The Right to Privacy: The Promise for full Recognition of Transgender Rights

August 9, 2017

In an article i n Orinam, Jayna Kothari examines the unexpected and far-reaching impact of the Right to Privacy verdict by the Supreme Court in the Aadhaar case, on gender identity, transgender rights and women’s rights. She focuses on the many cases, like MP Sharma v. Satish Chandra and Kharak Singh v. State of UP, whose verdicts have been at least partially overruled by this most recent verdict. The ramifications of this judgement are also expected to be extend to various hostile laws, like Section 377 of the Indian Penal Code and the Telangana Eunuchs Act, that discriminate against the transgender community. She stresses that while celebrating the victory for individual rights that this verdict represents, we need to understand and acknowledge the intersectionality that exists between the fight for constitutional rights, women’s rights, and LGBT rights.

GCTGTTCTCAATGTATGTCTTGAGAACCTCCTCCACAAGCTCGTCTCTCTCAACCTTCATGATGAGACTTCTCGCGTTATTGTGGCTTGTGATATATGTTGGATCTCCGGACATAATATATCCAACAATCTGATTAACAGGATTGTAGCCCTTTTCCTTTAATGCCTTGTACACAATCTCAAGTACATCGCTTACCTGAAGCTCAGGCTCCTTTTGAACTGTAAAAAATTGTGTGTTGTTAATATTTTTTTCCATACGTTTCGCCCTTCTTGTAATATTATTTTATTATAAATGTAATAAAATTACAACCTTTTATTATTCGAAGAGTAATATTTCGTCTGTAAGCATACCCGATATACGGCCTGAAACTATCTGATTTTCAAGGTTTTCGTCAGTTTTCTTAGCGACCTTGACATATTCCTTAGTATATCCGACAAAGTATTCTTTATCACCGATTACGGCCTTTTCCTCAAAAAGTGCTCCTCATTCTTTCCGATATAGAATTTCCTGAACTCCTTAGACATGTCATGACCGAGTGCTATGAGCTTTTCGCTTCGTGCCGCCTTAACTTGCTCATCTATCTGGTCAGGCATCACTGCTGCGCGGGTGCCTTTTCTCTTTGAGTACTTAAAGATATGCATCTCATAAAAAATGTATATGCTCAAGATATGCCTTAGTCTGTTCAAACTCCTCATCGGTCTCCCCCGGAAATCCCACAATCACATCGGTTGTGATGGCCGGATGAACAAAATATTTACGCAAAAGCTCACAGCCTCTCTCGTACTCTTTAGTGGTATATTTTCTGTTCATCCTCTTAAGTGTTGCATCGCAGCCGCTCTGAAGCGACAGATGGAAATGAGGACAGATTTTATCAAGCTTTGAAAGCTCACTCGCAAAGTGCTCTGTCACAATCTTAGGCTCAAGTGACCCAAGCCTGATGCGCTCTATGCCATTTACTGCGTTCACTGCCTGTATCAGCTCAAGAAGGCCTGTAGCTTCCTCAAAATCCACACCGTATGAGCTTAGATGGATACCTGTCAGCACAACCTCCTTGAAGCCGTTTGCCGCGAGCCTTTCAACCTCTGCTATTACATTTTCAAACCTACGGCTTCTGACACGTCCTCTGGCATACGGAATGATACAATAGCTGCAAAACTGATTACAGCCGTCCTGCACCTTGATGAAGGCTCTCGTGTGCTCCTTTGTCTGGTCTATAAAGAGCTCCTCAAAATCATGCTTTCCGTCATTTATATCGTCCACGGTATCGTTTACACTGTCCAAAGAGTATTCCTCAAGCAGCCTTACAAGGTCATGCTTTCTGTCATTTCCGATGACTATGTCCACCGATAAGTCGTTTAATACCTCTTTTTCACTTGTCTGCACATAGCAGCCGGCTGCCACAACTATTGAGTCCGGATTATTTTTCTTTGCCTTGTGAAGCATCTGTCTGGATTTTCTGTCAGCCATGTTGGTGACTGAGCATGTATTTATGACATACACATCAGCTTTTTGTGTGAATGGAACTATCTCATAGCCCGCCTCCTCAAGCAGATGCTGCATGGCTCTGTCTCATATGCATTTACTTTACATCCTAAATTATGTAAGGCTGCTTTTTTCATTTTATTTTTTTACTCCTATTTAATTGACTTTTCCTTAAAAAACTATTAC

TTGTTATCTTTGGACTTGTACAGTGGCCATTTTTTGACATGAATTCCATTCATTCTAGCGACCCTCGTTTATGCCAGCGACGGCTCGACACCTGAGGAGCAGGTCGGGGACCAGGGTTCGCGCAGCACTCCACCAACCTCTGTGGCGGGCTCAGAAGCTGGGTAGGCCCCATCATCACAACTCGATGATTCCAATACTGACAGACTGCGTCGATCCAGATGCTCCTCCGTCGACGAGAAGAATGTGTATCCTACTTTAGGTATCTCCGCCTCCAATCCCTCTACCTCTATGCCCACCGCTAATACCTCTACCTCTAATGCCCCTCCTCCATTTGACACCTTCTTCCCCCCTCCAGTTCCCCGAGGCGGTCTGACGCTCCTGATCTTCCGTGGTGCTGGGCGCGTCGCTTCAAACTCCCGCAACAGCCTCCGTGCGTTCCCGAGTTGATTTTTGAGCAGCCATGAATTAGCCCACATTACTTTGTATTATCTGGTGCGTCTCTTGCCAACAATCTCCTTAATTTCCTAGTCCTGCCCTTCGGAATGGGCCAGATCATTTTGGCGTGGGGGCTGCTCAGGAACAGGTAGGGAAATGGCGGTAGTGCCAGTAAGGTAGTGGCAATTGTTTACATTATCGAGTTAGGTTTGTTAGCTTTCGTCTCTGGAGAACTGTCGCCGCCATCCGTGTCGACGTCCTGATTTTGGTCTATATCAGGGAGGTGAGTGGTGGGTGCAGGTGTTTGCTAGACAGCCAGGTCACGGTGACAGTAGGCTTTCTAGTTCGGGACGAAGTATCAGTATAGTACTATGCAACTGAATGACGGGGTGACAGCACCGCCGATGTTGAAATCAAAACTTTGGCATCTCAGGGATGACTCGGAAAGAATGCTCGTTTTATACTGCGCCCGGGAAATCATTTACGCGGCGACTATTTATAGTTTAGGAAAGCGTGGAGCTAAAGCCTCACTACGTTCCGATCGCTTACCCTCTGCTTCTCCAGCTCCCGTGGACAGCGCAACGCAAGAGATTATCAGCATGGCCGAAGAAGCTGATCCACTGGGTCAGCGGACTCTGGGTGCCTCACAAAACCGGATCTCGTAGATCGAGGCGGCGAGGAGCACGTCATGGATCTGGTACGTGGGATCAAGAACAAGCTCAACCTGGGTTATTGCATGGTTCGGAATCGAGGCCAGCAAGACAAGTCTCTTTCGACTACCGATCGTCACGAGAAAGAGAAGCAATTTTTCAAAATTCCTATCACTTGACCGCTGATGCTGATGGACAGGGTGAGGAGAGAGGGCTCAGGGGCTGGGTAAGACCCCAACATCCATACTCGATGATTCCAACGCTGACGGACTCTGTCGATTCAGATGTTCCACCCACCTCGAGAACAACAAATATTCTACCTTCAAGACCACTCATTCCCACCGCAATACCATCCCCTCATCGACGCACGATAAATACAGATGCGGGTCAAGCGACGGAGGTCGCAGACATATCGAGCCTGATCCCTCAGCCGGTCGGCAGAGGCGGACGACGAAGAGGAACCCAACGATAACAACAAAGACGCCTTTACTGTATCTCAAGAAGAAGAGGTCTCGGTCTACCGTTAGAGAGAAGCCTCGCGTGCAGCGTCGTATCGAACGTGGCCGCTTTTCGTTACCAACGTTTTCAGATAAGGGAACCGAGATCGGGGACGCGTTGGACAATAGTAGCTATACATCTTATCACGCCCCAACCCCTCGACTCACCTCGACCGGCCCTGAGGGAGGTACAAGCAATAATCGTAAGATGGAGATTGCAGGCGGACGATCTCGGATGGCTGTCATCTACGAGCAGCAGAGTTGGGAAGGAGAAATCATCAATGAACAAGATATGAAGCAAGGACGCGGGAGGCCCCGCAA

When petitions against Aadhaar were filed in the Supreme Court 5 years ago, little did any one think that these cases would have such a huge impact on the rights of sexual minorities in India. The judgment has completely altered the landscape for the recognition of the right to sexual orientation and gender identity and I argue in this piece that the broad contours of the rights encompassed within the framework of privacy given by the Supreme Court paves the way for full recognition of the rights specifically of the transgender community.